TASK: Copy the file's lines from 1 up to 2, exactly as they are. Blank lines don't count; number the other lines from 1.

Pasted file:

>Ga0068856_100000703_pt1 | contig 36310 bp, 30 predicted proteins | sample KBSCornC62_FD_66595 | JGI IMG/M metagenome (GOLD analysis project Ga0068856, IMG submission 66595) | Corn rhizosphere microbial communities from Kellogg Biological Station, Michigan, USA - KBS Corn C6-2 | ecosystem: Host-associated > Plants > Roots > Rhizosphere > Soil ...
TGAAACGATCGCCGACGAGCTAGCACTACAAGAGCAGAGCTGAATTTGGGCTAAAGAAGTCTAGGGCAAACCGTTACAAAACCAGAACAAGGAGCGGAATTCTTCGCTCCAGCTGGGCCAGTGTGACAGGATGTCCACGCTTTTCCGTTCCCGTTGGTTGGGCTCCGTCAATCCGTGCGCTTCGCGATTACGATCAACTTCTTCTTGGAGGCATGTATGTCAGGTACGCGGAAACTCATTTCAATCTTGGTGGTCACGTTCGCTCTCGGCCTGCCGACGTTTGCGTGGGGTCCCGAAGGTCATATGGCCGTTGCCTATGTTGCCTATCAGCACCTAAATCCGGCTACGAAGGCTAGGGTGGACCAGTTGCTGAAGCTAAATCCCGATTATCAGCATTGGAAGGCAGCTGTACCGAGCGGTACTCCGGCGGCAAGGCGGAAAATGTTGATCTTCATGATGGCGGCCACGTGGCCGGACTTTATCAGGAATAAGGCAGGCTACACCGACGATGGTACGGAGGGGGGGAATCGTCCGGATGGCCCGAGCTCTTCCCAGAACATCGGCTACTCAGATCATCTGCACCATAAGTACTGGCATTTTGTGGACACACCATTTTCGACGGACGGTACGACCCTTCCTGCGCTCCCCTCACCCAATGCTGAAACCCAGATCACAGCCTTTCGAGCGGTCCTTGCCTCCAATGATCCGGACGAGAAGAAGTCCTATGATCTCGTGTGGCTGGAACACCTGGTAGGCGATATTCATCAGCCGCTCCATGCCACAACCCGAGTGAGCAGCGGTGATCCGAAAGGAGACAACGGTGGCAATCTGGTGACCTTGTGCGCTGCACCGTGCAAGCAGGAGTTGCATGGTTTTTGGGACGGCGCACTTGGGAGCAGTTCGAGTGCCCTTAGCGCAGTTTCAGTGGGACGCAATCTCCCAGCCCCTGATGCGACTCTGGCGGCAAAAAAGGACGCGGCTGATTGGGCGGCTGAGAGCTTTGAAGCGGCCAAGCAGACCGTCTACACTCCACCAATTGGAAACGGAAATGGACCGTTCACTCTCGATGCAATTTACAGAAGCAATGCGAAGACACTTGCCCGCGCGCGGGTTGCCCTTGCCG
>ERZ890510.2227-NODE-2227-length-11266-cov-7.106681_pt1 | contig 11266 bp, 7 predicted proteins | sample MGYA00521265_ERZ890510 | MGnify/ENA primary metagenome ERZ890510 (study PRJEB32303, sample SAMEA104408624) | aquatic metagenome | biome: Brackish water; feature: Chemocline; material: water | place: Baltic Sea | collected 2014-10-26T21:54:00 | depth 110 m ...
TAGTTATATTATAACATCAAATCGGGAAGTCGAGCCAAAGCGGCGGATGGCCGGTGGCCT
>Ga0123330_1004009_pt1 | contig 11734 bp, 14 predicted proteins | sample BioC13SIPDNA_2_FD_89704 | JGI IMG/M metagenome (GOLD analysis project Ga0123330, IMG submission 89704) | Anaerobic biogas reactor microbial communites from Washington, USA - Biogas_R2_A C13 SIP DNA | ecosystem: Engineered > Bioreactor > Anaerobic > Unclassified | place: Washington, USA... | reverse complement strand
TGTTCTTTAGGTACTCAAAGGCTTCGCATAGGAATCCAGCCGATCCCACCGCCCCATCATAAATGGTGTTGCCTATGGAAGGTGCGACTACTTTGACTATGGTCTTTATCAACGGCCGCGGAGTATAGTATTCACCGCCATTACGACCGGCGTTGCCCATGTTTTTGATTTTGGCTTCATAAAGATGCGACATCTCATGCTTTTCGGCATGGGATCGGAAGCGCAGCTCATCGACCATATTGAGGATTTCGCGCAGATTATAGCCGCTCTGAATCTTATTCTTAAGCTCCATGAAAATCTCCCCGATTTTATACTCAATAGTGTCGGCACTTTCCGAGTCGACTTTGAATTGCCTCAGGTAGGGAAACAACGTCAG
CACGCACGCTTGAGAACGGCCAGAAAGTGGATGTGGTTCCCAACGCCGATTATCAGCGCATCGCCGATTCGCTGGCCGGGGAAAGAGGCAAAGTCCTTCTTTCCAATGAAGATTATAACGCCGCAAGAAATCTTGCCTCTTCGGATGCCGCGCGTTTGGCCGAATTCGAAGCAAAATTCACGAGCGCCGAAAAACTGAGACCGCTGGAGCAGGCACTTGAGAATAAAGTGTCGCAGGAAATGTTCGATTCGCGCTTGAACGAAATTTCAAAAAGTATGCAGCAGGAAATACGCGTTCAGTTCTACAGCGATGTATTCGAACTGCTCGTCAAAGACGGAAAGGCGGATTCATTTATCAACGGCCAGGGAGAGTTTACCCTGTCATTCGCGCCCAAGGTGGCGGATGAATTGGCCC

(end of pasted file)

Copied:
>Ga0068856_100000703_pt1 | contig 36310 bp, 30 predicted proteins | sample KBSCornC62_FD_66595 | JGI IMG/M metagenome (GOLD analysis project Ga0068856, IMG submission 66595) | Corn rhizosphere microbial communities from Kellogg Biological Station, Michigan, USA - KBS Corn C6-2 | ecosystem: Host-associated > Plants > Roots > Rhizosphere > Soil ...
TGAAACGATCGCCGACGAGCTAGCACTACAAGAGCAGAGCTGAATTTGGGCTAAAGAAGTCTAGGGCAAACCGTTACAAAACCAGAACAAGGAGCGGAATTCTTCGCTCCAGCTGGGCCAGTGTGACAGGATGTCCACGCTTTTCCGTTCCCGTTGGTTGGGCTCCGTCAATCCGTGCGCTTCGCGATTACGATCAACTTCTTCTTGGAGGCATGTATGTCAGGTACGCGGAAACTCATTTCAATCTTGGTGGTCACGTTCGCTCTCGGCCTGCCGACGTTTGCGTGGGGTCCCGAAGGTCATATGGCCGTTGCCTATGTTGCCTATCAGCACCTAAATCCGGCTACGAAGGCTAGGGTGGACCAGTTGCTGAAGCTAAATCCCGATTATCAGCATTGGAAGGCAGCTGTACCGAGCGGTACTCCGGCGGCAAGGCGGAAAATGTTGATCTTCATGATGGCGGCCACGTGGCCGGACTTTATCAGGAATAAGGCAGGCTACACCGACGATGGTACGGAGGGGGGGAATCGTCCGGATGGCCCGAGCTCTTCCCAGAACATCGGCTACTCAGATCATCTGCACCATAAGTACTGGCATTTTGTGGACACACCATTTTCGACGGACGGTACGACCCTTCCTGCGCTCCCCTCACCCAATGCTGAAACCCAGATCACAGCCTTTCGAGCGGTCCTTGCCTCCAATGATCCGGACGAGAAGAAGTCCTATGATCTCGTGTGGCTGGAACACCTGGTAGGCGATATTCATCAGCCGCTCCATGCCACAACCCGAGTGAGCAGCGGTGATCCGAAAGGAGACAACGGTGGCAATCTGGTGACCTTGTGCGCTGCACCGTGCAAGCAGGAGTTGCATGGTTTTTGGGACGGCGCACTTGGGAGCAGTTCGAGTGCCCTTAGCGCAGTTTCAGTGGGACGCAATCTCCCAGCCCCTGATGCGACTCTGGCGGCAAAAAAGGACGCGGCTGATTGGGCGGCTGAGAGCTTTGAAGCGGCCAAGCAGACCGTCTACACTCCACCAATTGGAAACGGAAATGGACCGTTCACTCTCGATGCAATTTACAGAAGCAATGCGAAGACACTTGCCCGCGCGCGGGTTGCCCTTGCCG